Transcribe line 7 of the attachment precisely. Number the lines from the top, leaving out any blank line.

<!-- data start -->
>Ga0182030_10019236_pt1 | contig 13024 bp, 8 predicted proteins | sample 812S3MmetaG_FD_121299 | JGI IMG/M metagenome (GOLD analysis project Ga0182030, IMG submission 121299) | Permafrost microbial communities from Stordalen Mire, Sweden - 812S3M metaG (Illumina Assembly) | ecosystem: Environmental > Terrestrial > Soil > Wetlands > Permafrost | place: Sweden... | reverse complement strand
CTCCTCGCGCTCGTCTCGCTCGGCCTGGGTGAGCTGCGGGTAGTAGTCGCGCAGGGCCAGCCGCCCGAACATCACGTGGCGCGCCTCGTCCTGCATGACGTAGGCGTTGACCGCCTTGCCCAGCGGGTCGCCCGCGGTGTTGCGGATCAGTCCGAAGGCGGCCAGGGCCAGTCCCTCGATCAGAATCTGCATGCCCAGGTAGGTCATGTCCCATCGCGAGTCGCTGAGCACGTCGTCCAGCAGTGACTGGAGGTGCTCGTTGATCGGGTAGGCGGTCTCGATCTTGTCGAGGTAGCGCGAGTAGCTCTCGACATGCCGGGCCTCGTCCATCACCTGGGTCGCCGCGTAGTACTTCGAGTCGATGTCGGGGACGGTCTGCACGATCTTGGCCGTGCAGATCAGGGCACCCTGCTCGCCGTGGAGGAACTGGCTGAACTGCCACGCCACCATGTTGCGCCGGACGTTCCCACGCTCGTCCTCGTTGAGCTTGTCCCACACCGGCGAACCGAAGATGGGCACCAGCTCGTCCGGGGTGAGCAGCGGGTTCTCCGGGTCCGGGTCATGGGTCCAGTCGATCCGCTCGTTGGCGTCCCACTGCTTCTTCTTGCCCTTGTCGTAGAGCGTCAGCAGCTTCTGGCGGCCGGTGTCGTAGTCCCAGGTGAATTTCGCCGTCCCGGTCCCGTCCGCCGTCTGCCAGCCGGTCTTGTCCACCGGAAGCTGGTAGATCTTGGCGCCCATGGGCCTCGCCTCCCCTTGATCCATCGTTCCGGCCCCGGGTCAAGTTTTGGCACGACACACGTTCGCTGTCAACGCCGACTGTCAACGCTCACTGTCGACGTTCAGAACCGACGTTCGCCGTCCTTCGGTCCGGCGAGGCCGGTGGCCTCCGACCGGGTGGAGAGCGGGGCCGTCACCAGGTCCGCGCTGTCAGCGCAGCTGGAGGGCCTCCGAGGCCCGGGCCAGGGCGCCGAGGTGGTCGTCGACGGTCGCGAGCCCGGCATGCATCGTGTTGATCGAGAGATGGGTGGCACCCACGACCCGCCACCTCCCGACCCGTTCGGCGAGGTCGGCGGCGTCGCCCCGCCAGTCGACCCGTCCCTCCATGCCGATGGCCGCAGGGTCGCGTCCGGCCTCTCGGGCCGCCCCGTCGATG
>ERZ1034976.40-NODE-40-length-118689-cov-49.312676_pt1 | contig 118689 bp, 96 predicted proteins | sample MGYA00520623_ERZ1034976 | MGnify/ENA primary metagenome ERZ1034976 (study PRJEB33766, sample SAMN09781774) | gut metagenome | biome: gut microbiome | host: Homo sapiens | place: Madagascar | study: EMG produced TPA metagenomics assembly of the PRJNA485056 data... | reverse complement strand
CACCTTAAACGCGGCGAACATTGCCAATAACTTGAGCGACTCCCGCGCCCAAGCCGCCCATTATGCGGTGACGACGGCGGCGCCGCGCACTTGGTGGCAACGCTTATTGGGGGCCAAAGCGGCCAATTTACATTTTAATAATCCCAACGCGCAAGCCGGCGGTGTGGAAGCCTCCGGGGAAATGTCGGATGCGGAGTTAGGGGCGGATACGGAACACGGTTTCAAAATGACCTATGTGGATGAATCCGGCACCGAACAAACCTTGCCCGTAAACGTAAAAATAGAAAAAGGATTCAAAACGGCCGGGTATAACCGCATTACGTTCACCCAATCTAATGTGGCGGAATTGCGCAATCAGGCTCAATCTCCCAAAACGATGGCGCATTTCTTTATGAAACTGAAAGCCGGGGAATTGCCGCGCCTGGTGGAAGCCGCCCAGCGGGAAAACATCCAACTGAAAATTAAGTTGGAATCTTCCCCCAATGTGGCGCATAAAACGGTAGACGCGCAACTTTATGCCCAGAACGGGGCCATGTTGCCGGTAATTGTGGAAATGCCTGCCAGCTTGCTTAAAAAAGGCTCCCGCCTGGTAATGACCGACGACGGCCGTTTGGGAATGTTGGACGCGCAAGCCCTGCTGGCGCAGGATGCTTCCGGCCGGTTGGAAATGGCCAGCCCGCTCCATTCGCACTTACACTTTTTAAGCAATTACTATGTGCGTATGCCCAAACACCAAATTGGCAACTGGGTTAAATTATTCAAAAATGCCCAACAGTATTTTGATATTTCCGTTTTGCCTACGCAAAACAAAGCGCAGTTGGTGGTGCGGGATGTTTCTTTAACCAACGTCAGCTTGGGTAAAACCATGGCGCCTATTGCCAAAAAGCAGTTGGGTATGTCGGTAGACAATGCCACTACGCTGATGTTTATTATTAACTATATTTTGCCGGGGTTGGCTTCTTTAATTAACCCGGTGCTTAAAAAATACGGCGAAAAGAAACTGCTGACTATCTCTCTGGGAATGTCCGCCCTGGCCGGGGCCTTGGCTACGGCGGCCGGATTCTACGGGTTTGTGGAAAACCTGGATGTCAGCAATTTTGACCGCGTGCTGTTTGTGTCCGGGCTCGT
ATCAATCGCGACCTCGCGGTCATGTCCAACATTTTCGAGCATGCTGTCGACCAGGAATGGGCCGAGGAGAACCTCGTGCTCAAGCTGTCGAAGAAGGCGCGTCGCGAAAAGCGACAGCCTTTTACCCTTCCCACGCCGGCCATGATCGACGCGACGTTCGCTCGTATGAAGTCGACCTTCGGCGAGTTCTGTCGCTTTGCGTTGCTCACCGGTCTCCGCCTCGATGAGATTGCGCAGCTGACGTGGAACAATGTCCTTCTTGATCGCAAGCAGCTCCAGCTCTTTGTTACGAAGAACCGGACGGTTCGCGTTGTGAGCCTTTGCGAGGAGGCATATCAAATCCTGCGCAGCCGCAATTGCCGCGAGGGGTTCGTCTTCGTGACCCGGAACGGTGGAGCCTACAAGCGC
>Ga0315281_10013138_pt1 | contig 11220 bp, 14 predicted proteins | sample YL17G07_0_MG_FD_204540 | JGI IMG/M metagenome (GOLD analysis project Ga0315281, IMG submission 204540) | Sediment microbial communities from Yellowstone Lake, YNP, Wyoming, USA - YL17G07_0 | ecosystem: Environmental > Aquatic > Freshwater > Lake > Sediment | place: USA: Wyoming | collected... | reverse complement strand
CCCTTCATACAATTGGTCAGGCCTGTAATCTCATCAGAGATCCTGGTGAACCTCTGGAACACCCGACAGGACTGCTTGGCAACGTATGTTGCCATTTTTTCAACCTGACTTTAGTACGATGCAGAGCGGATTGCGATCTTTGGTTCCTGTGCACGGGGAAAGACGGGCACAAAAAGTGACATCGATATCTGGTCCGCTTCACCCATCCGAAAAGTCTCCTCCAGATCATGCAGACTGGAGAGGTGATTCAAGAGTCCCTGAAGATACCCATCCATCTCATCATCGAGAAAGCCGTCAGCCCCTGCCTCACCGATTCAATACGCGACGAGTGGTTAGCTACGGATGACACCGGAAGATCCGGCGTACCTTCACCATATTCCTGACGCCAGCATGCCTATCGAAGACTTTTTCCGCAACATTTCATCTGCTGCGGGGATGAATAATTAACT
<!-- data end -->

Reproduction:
CCCTTCATACAATTGGTCAGGCCTGTAATCTCATCAGAGATCCTGGTGAACCTCTGGAACACCCGACAGGACTGCTTGGCAACGTATGTTGCCATTTTTTCAACCTGACTTTAGTACGATGCAGAGCGGATTGCGATCTTTGGTTCCTGTGCACGGGGAAAGACGGGCACAAAAAGTGACATCGATATCTGGTCCGCTTCACCCATCCGAAAAGTCTCCTCCAGATCATGCAGACTGGAGAGGTGATTCAAGAGTCCCTGAAGATACCCATCCATCTCATCATCGAGAAAGCCGTCAGCCCCTGCCTCACCGATTCAATACGCGACGAGTGGTTAGCTACGGATGACACCGGAAGATCCGGCGTACCTTCACCATATTCCTGACGCCAGCATGCCTATCGAAGACTTTTTCCGCAACATTTCATCTGCTGCGGGGATGAATAATTAACT